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Phase 3: Production

At last, the actual production. This is where all the hard work you put into the preparation pay off. This is also the most stressful part of the project, so it’s important that you follow your thought out pre-production plan. If you start to go off your script it will most likely cause bigger problems down the road. There are always exceptions to this, but that will be up to the director or producer to gauge. This may the most difficult part of the production process, but it can also be the most rewarding and fun. The production itself is usually abuzz with anticipation and excitement and usually a bit of trepidation.
Time becomes the most valuable commodity on the shooting site. Budgeting your time between shots or takes is just as important as the shots and takes themselves. Spending too much time to perfect a shot or take can leak over into your allotted time for other shots. And as a result, you may be pleased with current individual section, but the rest of the project may be lacking. It is important to go into the shooting process with a perspective as to how much time you want to spend on each part. The general guides for your production should be covered in the production schedule, which was covered in a previous part, but it is up to you to make sure that production is humming along and you are staying on task. As a director, it can be very easy to not be totally satisfied with your product and same goes for individual parts in the entirety of the production process but it’s important that you keep in mind the whole picture. If you dedicate half your day to getting the first shot perfect, you might not have the proper time to dedicate to other parts. Perfection is ideal but not always feasible, accomplish what you can and look to produce a piece of work in totality that is exemplary in nature.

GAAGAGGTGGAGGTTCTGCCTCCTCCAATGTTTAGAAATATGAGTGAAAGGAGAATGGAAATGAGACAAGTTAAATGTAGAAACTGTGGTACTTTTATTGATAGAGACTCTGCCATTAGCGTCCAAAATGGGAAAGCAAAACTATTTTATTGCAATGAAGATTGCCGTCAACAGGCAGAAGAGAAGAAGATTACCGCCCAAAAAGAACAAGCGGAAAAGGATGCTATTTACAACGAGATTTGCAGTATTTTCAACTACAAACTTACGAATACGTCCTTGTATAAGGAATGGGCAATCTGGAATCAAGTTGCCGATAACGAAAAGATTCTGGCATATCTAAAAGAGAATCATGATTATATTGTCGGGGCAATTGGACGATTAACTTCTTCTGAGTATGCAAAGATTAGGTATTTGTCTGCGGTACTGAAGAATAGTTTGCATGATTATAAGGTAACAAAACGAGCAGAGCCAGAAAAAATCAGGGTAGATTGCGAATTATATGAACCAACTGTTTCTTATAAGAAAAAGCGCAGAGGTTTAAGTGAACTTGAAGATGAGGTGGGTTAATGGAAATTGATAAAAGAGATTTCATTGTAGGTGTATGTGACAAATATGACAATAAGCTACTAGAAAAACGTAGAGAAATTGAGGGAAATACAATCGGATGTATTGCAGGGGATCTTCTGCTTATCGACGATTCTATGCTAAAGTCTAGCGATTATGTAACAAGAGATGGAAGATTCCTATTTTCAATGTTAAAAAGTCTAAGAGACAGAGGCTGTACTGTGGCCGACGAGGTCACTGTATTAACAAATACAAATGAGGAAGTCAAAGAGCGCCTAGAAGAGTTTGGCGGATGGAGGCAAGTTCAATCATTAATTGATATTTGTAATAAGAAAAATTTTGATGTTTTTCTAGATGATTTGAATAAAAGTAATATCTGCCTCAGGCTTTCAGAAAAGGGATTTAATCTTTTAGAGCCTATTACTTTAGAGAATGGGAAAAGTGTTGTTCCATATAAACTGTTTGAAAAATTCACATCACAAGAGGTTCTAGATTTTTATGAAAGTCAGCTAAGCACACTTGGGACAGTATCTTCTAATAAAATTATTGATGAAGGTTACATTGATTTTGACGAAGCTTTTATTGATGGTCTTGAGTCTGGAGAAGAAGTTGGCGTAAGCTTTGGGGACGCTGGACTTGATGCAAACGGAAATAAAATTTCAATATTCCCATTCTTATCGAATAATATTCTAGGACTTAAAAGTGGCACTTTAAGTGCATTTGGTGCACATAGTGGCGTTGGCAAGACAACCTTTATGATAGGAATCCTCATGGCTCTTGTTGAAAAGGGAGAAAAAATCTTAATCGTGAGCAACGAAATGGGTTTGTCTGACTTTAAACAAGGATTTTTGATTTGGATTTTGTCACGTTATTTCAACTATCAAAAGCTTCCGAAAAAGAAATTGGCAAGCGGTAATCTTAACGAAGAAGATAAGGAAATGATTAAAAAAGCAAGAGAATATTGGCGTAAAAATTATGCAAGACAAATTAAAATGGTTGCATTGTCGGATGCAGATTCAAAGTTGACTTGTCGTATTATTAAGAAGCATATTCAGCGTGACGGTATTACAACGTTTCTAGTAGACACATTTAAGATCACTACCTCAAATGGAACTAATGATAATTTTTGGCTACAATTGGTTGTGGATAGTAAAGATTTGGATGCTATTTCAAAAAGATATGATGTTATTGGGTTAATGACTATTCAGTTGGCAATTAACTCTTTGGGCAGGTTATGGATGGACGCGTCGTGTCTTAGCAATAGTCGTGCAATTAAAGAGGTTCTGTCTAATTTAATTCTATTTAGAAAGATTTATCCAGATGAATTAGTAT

Time spent from task to task is usually fairly controllable, barring unforeseen weather or personal issues, and staying on task and on time should be fairly easy. It becomes up to you as the director to take control of the production and exert your intentions. In past experiences, the most time consuming part of the production comes when there is dialogue with live actors. The time it takes to churn out lines can often dwarf the time spent in pre-production and your planning phase. This is true for both professional and nonprofessional actors. Actors go from job to job assuming different roles and characters, but that still doesn’t mean that they are perfect. You as the director have a clear vision as to what you want to hear and see. Transposing that vision to another person can be extremely difficult. A cause of this might be your ability to describe what you want to see, their understanding of your vision or even the bounds of their acting range. Again, this goes for both pros and amateur actors. Although professional actors can be much more receptive to advice, criticism or subtle cues you may have for them. Unless your project demands it, working with professional actors is often preferred and adds to the final quality of your product. That being said, a way to overcome some of the problems you have with non-professional actors is to do as much work with them beforehand. The more of a rapport you build with your talent, the easier it will be for them to adapt to your instruction. You want them to feel as if the camera isn’t even there and they are just engaging with you on set. In this scenario you, a trusted person, is now their entire audience. So much of the ability to be on screen simply comes with confidence, and the more confidence your nonprofessional has, the more of a professional he or she will come off as. It is very important though to understand your actors bounds. Having realistic expectations is key to being satisfied with your work.

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